Monday, April 09, 2012

Fear of the unknown

The many ingredients of factory-produced food cause some people to think it is bad  -- and they have some influence

Fairfax County Public Schools has decided to phase out the 26-ingredient burger. Penny McConnell, who directs the county's Office of Food and Nutrition Services, says she will replace it with an alternative frozen patty made of 100 percent beef. The change could come as soon as mid-April.

But McConnell says she doesn't have the kitchen equipment, the space or the labor force to return to scratch cooking in schools.

She says the pre-prepared foods made by manufacturers are healthful and help limit the risks of food-borne illness, since they prevent the chance of cross-contamination that comes with handling raw meat. "That product that comes from a manufacturer, it's gone through lab analysis and safety checks," McConnell says. "I know it's safe."

The debate about school food is a reflection of a wider cultural rethink about the way we eat.

"What I believe is that we're going back," says Ann Cooper, director of nutrition services for the Boulder Valley School District in Colorado. "If we want to be healthy and want our kids to be healthy, we've got to find our kitchens again."


It's all just kneejerk stuff.  Instead of finding out why ready-prepared food has complex ingredients, they just think they know better. They just cannot handle the thought that manufactured food might be SAFER.

And note that  Feminazis who HATE "processed" food  are the cause of the need for such – with "women's lib" - women are no longer "stay at home moms" that cook home-cooked meals.

Feminazis can't have it both ways - "Fulfillment" in career, competition with men etc. , and "home cooked meals"

Why those antioxidants could be causing you more harm than good

They are the Philosopher’s Stone of the 21st Century: antioxidants, touted as a universal cure-all. Naturally occurring chemicals, they are found in fruits and juices, made into supplements, and even added to make-up.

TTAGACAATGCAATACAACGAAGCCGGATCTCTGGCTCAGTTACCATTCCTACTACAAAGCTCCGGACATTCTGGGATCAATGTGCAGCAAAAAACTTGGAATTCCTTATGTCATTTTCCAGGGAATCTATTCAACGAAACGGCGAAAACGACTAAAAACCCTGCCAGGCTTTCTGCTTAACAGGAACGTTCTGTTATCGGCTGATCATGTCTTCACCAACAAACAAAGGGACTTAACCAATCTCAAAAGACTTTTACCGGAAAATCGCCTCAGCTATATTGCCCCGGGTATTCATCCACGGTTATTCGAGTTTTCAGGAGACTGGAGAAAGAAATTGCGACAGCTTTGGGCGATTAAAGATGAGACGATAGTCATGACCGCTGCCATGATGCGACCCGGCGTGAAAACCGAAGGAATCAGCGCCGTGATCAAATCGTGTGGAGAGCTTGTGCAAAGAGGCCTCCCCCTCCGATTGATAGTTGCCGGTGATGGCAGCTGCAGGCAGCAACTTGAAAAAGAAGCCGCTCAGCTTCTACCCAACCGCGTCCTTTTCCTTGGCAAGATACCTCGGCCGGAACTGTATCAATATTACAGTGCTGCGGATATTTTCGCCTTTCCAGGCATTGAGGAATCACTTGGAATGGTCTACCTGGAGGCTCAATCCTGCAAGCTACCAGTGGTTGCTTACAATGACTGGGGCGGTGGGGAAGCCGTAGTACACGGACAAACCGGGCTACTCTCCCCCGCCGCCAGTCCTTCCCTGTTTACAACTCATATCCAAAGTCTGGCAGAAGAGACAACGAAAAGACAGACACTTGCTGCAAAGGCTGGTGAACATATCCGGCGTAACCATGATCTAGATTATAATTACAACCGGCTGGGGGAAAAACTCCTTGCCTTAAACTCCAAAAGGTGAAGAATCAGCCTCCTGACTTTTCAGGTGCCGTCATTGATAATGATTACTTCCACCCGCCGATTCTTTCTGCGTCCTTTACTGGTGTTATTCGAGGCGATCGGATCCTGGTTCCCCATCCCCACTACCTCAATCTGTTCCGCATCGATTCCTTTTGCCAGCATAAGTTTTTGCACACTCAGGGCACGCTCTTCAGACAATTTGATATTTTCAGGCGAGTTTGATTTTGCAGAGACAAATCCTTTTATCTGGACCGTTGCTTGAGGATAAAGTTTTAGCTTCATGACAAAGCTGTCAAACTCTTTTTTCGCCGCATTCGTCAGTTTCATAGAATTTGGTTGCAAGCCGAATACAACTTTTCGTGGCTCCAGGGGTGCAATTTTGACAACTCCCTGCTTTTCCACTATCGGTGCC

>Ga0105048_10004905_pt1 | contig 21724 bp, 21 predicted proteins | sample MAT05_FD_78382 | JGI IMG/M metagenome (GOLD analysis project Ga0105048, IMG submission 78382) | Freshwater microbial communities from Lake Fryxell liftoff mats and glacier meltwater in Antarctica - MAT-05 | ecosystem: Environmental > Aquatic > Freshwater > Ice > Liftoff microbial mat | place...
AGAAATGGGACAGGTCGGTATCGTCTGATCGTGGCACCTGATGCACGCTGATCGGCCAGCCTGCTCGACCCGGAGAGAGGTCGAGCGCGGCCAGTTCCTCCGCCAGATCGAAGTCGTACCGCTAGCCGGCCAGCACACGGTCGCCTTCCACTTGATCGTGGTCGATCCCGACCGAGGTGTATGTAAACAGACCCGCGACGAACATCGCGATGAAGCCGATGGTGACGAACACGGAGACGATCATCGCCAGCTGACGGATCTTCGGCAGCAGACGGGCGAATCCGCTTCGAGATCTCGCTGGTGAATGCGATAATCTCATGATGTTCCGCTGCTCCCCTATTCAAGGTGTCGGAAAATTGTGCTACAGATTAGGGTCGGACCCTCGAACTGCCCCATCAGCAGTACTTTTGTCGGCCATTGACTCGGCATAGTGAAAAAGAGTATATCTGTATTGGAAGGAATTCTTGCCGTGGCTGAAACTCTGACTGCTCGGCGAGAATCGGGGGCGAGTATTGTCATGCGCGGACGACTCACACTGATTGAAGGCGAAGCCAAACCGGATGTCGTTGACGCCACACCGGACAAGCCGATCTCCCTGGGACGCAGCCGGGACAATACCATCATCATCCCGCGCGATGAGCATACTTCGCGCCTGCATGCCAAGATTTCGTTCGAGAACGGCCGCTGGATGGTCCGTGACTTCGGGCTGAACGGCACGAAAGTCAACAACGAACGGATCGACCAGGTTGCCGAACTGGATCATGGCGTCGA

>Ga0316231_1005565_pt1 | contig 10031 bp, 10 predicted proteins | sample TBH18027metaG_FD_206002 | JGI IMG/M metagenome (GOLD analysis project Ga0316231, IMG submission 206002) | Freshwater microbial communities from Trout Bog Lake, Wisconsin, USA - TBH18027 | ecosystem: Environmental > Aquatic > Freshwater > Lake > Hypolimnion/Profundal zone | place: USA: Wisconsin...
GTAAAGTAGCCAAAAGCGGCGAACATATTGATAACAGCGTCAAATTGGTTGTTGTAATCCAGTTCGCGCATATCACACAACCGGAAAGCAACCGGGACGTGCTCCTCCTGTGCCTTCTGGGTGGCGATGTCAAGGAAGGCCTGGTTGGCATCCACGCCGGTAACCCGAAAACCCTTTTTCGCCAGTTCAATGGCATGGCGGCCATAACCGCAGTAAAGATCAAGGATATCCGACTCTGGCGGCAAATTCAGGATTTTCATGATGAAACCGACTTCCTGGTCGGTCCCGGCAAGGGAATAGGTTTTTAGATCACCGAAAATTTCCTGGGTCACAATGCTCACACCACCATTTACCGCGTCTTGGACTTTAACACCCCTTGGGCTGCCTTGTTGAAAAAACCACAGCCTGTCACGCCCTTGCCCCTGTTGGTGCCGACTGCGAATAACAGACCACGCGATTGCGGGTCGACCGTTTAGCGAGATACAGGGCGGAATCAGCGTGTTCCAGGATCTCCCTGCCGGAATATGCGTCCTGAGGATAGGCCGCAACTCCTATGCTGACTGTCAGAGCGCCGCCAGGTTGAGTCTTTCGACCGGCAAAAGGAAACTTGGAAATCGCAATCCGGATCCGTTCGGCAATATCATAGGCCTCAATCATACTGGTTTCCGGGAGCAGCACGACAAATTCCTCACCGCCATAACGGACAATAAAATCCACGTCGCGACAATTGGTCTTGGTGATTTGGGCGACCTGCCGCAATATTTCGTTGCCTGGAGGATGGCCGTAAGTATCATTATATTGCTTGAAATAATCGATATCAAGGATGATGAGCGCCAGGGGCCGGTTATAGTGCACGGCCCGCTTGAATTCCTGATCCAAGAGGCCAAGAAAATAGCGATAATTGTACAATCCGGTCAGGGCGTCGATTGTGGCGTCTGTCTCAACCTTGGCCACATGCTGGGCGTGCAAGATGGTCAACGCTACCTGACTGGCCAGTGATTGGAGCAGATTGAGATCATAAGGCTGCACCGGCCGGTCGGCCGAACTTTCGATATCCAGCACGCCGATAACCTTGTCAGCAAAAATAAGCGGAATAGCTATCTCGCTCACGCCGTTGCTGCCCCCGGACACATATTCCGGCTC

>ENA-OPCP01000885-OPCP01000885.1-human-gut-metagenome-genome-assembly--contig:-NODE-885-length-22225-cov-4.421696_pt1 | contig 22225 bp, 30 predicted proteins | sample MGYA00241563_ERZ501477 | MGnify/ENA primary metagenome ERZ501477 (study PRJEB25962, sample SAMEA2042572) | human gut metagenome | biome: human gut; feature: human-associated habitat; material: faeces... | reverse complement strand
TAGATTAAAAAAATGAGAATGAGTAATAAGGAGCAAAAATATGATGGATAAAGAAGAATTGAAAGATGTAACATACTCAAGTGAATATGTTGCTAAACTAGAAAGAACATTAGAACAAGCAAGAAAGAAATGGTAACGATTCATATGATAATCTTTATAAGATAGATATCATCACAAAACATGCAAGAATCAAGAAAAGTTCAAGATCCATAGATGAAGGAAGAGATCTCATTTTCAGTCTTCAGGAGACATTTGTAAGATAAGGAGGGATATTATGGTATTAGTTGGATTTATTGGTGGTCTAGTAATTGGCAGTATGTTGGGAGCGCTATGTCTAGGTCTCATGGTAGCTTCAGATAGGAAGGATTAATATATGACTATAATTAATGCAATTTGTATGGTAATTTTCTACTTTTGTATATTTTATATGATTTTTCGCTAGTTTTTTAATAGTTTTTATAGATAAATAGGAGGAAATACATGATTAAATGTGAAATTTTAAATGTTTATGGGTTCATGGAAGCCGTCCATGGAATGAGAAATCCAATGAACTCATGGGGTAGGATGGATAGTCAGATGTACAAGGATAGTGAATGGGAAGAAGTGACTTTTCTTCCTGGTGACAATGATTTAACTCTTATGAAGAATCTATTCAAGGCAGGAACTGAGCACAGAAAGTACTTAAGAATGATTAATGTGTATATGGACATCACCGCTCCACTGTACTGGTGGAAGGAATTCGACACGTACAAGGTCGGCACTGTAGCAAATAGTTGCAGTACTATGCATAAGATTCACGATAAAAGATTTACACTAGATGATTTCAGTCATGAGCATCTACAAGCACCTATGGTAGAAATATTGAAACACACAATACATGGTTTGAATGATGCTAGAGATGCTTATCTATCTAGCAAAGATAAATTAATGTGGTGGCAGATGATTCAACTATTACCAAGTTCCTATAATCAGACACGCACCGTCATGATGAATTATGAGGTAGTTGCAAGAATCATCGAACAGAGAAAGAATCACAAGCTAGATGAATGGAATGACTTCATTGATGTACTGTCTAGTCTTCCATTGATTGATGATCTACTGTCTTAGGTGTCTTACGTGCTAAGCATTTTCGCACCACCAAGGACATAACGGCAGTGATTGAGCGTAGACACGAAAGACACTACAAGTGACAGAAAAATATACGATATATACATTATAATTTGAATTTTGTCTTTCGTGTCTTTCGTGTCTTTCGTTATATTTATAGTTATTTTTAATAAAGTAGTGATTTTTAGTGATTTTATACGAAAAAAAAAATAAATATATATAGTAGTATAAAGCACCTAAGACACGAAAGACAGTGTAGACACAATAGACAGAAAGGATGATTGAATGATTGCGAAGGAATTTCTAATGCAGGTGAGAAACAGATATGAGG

Every week we read about a new superfood that is supposed to have more of these apparently beneficial chemicals than anything that has come before – and the concept is beguiling.

Antioxidants enhance the immune system’s defence against the diseases caused by free radicals. They include Vitamins A, C and E and selenium, and we have been told they may help prevent cancer, heart disease and even such neurological conditions as Alzheimer’s.

But adding extra antioxidants to our diet gives no benefit. You can eat as many blueberries – or whatever the antioxidant-containing food du jour is – as you like and it won’t stop you getting these illnesses. And loading up with supplements may be bad for your health.

Some antioxidants are produced by the body and some by plants, and so they can be derived from the diet. Their job is to combat free radicals – highly reactive molecules formed as a natural by-product of cellular activity. Free radicals are also created by exposure to cigarette smoke, strong sunlight, and breathing in pollution.

These aggressive chemicals present a constant threat to cells and DNA. We know they can lead to cell damage, cancer, diabetes and cardiovascular problems. Free radicals have also been implicated in everything from strokes to Parkinson’s and Alzheimer’s.

Antioxidants stop the chain reactions triggered by free radicals that can damage and destroy cells. So it may seem entirely reasonable that it would be a good thing to eat and drink more antioxidants to boost the supply – or even rub them into your skin. But this is by no means the case.

You might have seen some antioxidant- containing products labelled with a number, usually in the thousands. This is the oxygen radical absorbance capacity (ORAC) number.